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It was removed and left to rest.

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The new potatoes were cooked in the pressure cooker taking 5 minutes on a low flame while the vegetables were cooked in a small saucepan. The potatoes were coated in butter with mint sauce and the beef stock made gorgeous rich gravy. The Brisket was so tasty and succulent it just pulled apart. I had the last of the Bacardi & coke that I had saved especially for this meal.

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The down side was that it produced a lot of washing up with three pans to clean, but as there was a pot wash area on site it wasn’t a problem.

You don’t have to rough it in a campervan.

Well I’ll be a bananas uncle

I’m sharing this recipe from a blog that I follow, so all credit to them.

https://familyoffthemap.com/2016/10/31/plantains-and-sausage/

When I read their post I had never heard of Plantains, so my curiosity got the better of me. I started searching the UK for them in shops and supermarkets, but the only ones I could find were sold on line with a hefty price tag.

I had all but given up of ever tasting this elusive vegetable/fruit when by chance we visited the local Morrison’s store in Redditch and there they were a great big pile of the banana look a likes, green as green could be. Now, you know I like to push the boat out sometimes, so without any thought of cost I purchased two Plantains for the princely sum of 84 pence. I do like living on the edge.

It now appears that everyone I speak to has heard of Plantains, so it seems it was just me that was off sick from school when that little nugget of information was given out

http://www.bbc.co.uk/food/plantain

The plantains were green and my research told me that they are better left until they ripen; in fact they would be just right when turning yellow / black.

I panicked a little because one was ripening faster than the other.

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One plantain was ready, ripening after two weeks sitting on the window ledge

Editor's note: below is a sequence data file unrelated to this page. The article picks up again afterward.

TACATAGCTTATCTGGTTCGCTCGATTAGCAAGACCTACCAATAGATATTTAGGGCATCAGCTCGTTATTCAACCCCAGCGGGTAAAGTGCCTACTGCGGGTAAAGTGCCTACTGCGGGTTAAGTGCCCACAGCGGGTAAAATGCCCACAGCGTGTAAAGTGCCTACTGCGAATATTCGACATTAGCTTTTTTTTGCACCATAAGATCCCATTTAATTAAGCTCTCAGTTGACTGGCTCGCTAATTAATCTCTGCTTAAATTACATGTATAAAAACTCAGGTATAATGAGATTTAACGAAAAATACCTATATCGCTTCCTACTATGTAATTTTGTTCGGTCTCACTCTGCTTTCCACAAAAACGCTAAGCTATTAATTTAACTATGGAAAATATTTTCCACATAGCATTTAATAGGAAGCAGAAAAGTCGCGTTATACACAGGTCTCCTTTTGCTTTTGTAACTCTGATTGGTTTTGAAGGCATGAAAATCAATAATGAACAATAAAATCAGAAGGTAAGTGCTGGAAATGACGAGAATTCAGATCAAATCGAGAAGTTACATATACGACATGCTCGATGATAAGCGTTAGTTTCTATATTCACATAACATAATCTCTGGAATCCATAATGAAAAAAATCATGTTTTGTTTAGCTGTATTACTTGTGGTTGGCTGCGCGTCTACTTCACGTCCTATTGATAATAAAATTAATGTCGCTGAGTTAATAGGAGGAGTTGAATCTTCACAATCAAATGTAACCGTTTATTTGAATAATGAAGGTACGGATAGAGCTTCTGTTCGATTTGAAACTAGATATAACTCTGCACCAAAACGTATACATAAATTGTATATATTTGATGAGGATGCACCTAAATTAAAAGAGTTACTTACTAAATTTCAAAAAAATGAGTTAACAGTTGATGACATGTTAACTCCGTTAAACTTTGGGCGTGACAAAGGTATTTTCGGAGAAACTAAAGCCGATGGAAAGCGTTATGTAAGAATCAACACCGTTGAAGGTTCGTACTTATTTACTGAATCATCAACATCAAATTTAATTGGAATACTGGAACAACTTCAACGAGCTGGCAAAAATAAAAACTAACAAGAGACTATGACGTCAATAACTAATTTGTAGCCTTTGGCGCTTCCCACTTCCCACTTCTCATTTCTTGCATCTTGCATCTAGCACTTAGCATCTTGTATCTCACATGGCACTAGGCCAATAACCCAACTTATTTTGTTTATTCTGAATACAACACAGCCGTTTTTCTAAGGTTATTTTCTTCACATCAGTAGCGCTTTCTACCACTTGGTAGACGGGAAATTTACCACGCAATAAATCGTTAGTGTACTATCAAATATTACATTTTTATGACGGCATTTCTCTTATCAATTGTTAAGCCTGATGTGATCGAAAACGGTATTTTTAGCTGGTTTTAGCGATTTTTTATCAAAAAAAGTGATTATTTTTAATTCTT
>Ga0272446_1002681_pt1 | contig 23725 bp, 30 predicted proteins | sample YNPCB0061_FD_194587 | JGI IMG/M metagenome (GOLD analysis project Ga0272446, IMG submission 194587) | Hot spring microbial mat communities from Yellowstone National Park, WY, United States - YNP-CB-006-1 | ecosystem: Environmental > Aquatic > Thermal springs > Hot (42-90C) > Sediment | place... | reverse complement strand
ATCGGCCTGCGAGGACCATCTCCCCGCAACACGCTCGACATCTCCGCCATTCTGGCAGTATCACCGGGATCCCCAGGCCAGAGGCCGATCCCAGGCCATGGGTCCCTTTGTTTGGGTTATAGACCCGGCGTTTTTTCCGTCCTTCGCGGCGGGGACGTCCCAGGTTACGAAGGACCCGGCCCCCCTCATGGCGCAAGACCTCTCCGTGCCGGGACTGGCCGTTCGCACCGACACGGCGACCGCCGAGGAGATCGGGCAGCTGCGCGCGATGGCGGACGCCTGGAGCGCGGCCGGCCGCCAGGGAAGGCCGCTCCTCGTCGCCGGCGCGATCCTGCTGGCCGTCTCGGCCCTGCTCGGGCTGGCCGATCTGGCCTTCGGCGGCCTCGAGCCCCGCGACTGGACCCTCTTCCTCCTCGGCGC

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I cuts some chicken breasts  into thin strips.

I fried the plantains in a little vegetable oil, the pineapple chunks were added to the mix a little later. The strips of chicken were put in the pan and everything browned off nicely.

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The plantains gained a caramelised coating and the results were delicious.

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The combination of the individual ingredients complimented each other and the plantains didn’t taste like banana, more of a sweet potato type of thing.

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One plantain left ripening. I might try this again, but with some smokey bacon bits added.

The pressures on

We use a large 8 litre capacity pressure cooker at home that is great for large quanities of stew or soup to freeze. Large meat joints are so succulent when cooked this way. 8 litres is big and also a bit of a hassle when you only want to cook a small amount.

We started looking at small pressure cookers that would serve as a useful everyday size for the kitchen at home and double up as a utensil for the campervan.

The advantages of using a pressure cooker are low running cost with a vast reduction in the gas used and the food retains its flavour in the enclosed pot as it is steamed rather that boiled.

Research highlighted the Indian manufactured Hawkins range and I started to look for a 2 litre capacity Hawkins original cooker as made by the company since 1959.

hawk

Luckily, the guys from the Betty Bus Blog told me about their Hawkins Futura model and that’s what I purchased.

https://bettybus.wordpress.com/

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http://www.hawkinscookers.com/1.1.8.hawkinsSS.asp

Although a 3 litre would have been a good size for home use unfortunately it wouldn’t fit in the campervan.